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Mouse with Iron Disorder Offers Clues to Parkinson's, Similar Diseases

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January 30, 2001

Mice engineered to lack a gene involved in iron metabolism may provide important clues for deciphering the nature of a group of brain disorders-similar to Parkinson's Disease-affecting movement, according to a study by researchers at the National Institute of Child Health and Human Development (NICHD).

The researchers reported in the February issue of Nature Genetics that mice lacking the gene for iron regulatory protein 2 (IRP2) develop iron deposits in key areas of the brain. The progressive deterioration of the mice's nervous system is like that seen in people with Parkinson's Disease and Multiple System Atrophy (also known as Parkinson's Plus).

"Researchers have long debated whether the characteristic iron deposits of these diseases are the cause or the result of the disease process," said Duane Alexander, M.D., Director of the NICHD. "This is a strong clue that iron may play a causative role in Parkinson's and similar disorders."

Diseases in which excess brain iron has been observed include Parkinson's Disease, Friedreich's Ataxia and Hallervorden-Spatz disease. However, the brain areas affected differ from those in the IRP 2 deficient mice, and it is unlikely that IRP 2 is involved in these human diseases, said the study's senior investigator, Tracey A. Rouault, M.D., of NICHD's Cell Biology and Metabolism Branch. Still, the NICHD finding suggests that other genes involved in iron metabolism may be good candidates for investigations into the causes of these disorders.

In addition, the brain areas affected in the IRP 2 deficient mice correspond closely to those affected in Multiple System Atrophy (formerly known as Olivopontocerebellar Atrophy). For this reason, the NICHD researchers are planning a study to test patients with this disorder for defects of the IRP2 gene.

IRP 2 is a key player in regulating how much iron is in the cell, Dr. Rouault explained. Although iron is a nutrient, too much can also be toxic. For this reason, cells have intricate biochemical machinery to prevent iron from building up to lethal levels. Like its sister protein, iron regulatory protein 1, IRP 2 governs the actions of various other proteins involved in iron metabolism. These include transferrin receptor, which transports iron into the cell; ferritin, which stores iron safely away from the cell's internal machinery; and iron exporters, which ferry iron out of the cell.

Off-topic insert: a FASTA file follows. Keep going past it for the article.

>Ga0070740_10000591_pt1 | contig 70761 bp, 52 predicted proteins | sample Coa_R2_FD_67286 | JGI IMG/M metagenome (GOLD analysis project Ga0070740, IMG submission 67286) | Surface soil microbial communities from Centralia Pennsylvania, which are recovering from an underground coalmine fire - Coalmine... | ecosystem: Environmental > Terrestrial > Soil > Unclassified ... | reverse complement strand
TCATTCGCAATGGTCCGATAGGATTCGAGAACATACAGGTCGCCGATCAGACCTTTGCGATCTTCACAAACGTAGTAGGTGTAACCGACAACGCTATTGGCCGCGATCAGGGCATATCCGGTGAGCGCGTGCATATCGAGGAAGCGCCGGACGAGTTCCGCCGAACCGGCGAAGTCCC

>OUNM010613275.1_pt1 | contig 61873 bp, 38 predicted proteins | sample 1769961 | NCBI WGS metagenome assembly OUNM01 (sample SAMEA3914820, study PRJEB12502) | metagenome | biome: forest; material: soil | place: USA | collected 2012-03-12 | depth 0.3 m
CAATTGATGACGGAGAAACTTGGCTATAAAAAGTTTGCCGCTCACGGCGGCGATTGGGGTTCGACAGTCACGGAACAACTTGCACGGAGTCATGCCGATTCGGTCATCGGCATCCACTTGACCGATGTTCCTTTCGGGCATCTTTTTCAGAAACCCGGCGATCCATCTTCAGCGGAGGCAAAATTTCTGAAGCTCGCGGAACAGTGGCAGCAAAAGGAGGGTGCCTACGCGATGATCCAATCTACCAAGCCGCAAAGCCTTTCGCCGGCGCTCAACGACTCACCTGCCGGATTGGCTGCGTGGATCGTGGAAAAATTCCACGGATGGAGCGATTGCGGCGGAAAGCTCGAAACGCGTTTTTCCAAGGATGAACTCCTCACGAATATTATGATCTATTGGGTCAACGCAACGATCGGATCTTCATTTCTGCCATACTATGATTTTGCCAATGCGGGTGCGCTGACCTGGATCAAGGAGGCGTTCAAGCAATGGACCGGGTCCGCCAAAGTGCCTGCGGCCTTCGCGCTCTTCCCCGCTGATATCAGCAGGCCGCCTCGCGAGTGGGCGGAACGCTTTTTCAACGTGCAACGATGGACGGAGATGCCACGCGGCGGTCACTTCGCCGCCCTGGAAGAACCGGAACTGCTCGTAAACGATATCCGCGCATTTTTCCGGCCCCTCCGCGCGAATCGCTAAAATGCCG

Using a method known as "knockout technology," the researchers developed a strain of mice lacking the IRP 2 gene. These mice developed normally at first, then progressively had difficulty walking and moving. Examination of their brains showed that tiny clumps of iron accumulate in the cerebellum, the brain structure controlling movement, and in the basal ganglia, the group of brain cells atop the spinal cord, which assist in movement. These mice also had high blood levels of the iron storage protein ferritin.

"In the corresponding human diseases, you see only the end result," Dr. Rouault said. "With these mice, we know that the primary event is removal of the gene."

Currently, Dr. Rouault is seeking patients with Multiple System Atrophy to take part in a genetic study to learn whether they have a genetic defect involving IRP 2. Similarly, she is also seeking patients with Parkinsonian symptoms for the study, because Multiple System Atrophy often masquerades as Parkinson's. Dr. Rouault and her colleagues are especially interested in seeing patients with these diseases who have relatives with either disorder and have high blood levels of ferritin. Those wishing to participate may have their physicians contact Dr. Rouault at Rouault@mail.nih.gov or write her at the Cell Biology and Metabolism Branch, NICHD, Bldg. 18T, Room 101, Bethesda, MD 20892.

The NICHD is part of the National Institutes of Health, the biomedical research arm of the Federal government. The Institute sponsors research on development before and after birth; maternal, child, and family health; reproductive biology and population issues; and medical rehabilitation. NICHD publications, as well as information about the Institute, are available from the NICHD website, http://www.nichd.nih.gov, or from the NICHD Information Resource Center, 1-800-370-2943; E-mail NICHDInformationResourceCenter@mail.nih.gov.

The National Institute of Neurological Disorders and Stroke provides information on the neurological disorders mentioned in this release on its website.

Parkinson's Disease

http://www.ninds.nih.gov/health_and_medical/disorders/parkinsons_disease.htm

Multiple system Atrophy (Olivopontocerebellar Atrophy)

http://www.ninds.nih.gov/health_and_medical/disorders/opca_doc.htm

Friedreich's Ataxia

http://www.ninds.nih.gov/health_and_medical/pubs/friedreich_ataxia.htm

Hallervorden-Spatz Disease

http://www.ninds.nih.gov/health_and_medical/disorders/hallervorden.htm

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Last Updated Date: 01/04/2010
Last Reviewed Date: 01/04/2010

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